DINH: I do not think so. A similar bill passed out of the Senate Judiciary Committee by a vote of 18-0, a bill sponsored by Senator Feinstein and Chairman Specter. There are slight differences between the two sets of legislation, between the one that the House has already passed and the one that’s moving through the Senate right now.

But they’re basically crossing the t’s and dotting the i’s. So the scope of difference is very narrow, because the overwhelming majority of both houses recognize that there is a bipartisan consensus that these are the tools we need in order to fight the war in the short term and win it in the long term.

WILSON: And I suppose what has happened in London in the past week or so is a reminder that we are not out of the War on Terrorism.

DINH: No, we’re not out of it. And rather, this is the new normalcy, as the president and vice president has noted to us. And we need the tools necessary in order to make America both safe and also free. And I think the checks are there in order to ensure that.

WILSON: Let me ask you, though, about the wider picture, as we start to react to what has happened in London in this country. I mean, today, they were going through backpacks, and purses, and personal briefcases in the New York City subway system. People were being examined before they could get on public transportation.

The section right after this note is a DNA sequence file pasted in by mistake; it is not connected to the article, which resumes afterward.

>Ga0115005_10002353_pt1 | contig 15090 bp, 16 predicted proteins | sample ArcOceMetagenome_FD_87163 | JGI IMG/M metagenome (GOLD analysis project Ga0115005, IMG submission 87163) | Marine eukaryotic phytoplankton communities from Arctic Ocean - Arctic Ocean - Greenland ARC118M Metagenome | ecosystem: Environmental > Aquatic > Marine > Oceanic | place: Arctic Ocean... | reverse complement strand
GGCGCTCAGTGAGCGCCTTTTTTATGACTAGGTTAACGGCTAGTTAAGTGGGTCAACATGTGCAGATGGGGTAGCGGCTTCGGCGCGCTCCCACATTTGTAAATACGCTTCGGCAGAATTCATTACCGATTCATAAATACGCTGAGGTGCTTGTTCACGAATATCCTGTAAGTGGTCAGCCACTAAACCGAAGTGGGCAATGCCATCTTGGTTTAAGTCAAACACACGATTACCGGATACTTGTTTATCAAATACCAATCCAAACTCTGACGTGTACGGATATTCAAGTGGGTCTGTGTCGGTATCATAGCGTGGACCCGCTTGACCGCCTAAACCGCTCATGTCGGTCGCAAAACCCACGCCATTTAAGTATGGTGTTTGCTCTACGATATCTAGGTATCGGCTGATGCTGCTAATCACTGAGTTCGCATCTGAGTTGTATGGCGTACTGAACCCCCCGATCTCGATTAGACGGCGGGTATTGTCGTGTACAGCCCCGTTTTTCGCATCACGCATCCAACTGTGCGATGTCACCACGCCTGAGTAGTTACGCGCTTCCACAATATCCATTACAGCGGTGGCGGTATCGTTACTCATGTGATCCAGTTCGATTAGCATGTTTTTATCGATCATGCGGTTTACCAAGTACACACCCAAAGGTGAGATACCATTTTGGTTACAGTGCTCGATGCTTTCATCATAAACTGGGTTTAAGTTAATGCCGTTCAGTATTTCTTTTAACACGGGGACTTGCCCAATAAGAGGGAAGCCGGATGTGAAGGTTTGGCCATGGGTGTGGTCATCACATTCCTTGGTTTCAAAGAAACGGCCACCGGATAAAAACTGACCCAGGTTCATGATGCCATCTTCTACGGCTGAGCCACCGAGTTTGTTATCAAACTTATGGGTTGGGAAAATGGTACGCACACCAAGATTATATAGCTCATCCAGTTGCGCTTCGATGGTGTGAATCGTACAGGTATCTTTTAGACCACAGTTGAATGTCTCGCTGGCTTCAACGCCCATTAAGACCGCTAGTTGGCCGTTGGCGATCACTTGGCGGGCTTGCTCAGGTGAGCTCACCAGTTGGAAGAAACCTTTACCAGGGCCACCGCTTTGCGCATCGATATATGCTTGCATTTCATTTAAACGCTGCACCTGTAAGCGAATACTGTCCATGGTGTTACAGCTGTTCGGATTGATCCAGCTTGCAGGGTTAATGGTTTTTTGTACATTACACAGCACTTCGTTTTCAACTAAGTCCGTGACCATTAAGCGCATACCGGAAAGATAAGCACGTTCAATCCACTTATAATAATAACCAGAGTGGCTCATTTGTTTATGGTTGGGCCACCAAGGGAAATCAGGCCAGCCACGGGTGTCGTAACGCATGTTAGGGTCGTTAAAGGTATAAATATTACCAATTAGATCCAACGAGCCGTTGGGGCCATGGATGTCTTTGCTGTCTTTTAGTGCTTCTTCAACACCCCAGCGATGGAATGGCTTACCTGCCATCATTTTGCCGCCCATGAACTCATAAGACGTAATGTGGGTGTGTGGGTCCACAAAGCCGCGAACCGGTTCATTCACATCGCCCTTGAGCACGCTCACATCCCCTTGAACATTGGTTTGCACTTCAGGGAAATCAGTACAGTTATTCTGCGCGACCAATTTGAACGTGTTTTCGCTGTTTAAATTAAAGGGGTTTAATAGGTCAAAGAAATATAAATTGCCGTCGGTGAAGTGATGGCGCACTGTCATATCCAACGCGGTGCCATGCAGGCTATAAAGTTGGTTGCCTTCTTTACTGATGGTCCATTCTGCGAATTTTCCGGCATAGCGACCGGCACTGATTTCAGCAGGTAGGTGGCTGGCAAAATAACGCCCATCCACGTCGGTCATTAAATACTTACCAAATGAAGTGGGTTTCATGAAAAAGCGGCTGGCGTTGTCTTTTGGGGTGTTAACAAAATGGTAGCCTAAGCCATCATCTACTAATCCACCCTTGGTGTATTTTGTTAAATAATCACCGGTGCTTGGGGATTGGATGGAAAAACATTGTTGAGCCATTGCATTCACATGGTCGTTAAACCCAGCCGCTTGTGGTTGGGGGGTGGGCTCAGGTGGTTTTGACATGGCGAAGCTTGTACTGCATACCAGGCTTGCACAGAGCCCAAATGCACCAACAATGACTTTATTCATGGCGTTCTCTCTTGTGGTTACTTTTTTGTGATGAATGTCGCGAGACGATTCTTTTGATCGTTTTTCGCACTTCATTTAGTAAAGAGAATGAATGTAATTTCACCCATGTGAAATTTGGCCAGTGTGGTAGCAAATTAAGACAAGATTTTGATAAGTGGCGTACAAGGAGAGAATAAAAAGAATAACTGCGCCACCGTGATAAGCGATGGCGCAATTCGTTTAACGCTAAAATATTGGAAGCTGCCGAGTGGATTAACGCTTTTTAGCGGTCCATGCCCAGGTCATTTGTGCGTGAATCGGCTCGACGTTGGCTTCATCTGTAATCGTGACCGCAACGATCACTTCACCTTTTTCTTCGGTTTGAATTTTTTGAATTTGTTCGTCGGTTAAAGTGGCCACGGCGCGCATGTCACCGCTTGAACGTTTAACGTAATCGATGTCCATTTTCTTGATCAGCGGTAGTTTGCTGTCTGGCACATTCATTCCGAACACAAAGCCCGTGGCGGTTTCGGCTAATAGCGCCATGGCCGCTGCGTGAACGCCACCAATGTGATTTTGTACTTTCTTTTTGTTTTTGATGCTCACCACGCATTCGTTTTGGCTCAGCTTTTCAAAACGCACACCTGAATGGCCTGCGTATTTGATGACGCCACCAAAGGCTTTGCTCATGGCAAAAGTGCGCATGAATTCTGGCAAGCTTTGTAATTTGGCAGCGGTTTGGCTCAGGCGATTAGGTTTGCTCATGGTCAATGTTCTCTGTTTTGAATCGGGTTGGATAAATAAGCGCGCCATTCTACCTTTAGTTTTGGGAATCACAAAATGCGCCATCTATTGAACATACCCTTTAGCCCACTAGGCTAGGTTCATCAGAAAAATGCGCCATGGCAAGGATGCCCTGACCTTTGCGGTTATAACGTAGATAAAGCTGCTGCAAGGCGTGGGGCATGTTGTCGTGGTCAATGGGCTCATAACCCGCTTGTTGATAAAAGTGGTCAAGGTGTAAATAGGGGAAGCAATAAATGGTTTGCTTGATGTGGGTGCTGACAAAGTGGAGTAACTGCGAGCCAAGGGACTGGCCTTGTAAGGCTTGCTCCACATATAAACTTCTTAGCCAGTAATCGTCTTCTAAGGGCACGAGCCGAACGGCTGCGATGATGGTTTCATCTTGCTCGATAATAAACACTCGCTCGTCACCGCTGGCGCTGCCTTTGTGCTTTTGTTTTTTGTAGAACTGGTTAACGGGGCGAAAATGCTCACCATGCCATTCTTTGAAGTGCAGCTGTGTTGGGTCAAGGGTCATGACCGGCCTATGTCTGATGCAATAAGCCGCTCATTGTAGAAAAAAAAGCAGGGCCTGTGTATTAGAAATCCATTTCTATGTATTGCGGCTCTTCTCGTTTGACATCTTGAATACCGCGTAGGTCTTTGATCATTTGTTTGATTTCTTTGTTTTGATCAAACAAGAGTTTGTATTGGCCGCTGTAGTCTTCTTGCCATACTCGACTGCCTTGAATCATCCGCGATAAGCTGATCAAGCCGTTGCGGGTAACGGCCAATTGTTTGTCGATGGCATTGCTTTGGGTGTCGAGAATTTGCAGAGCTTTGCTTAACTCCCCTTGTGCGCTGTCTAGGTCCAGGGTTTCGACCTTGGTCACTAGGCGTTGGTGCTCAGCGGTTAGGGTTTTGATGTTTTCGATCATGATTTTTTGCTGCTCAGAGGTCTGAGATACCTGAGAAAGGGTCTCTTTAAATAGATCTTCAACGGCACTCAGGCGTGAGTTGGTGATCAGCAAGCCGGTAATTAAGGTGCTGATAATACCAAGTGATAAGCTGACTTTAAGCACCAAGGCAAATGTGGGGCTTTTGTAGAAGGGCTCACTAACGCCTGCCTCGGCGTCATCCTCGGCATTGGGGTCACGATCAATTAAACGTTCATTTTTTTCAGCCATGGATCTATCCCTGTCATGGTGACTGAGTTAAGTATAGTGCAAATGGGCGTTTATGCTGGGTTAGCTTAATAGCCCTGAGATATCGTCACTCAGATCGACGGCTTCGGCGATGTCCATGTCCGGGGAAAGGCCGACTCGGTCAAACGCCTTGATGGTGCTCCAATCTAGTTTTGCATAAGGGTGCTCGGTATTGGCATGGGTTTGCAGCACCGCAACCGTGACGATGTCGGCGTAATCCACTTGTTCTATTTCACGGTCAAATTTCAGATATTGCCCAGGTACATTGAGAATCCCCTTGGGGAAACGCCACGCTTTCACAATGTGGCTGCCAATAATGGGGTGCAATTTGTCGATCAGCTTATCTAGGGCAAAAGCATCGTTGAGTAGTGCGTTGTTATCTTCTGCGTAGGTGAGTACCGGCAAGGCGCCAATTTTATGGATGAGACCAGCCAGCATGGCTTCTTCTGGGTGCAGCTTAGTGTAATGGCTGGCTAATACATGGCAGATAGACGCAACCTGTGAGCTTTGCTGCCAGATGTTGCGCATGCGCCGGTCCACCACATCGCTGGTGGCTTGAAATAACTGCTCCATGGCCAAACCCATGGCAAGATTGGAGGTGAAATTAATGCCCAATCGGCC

We’ve just heard in an earlier report this may happen here in Washington and other places around the country. At what point do you draw the line between your right to go about your business without being hindered by law enforcement and the right of law enforcement to try to protect everyone?

DINH: I think it is a delicate balance. Those screening measures, while necessary in specific places, are really only stopgap measures.

I think the true fight against terror happens behind the scenes, about our efforts to learn the plans of the terrorists and interdict them before we even need to get to the process of instituting intrusive screening measures and the like.

And that’s really where laws like the USA Patriot Act and the counterpart in Britain is very valuable, is to allow us to gather the information necessary about terrorists so that we can go about our ways living as free people.

WILSON: I hear from people who are in the Justice Department that they have been very judicious about the use of the Patriot Act. And there are a lot of provisions there — I understand some of them have never even been used.

DINH: Yes, some of them have not been used, because the occasion has not arisen. But that doesn’t mean they’re not necessary. I think, at a time when there’s another catastrophic attack and a massive investigation, like we encountered after September 11th, those tools would be necessary and, indeed, critical for us to respond.

WILSON: So what are the ones that aren’t being used right now?

DINH: Some of them that are being of very limited use are some of the most controversial ones. For example, the business records provision, which the House had re-authorized, but only for another 10 years. And so it will sunset after 10 years.

The attorney general, the last time he made public information on this, said that there had been no uses for it. I think that information needs to be updated. But certainly, the actual use of these powers do not match up to the hue and cry that is out there regarding these authorities.

WILSON: Viet Dinh, it’s good to have you here. Thank you so much.

DINH: Thank you, Brian.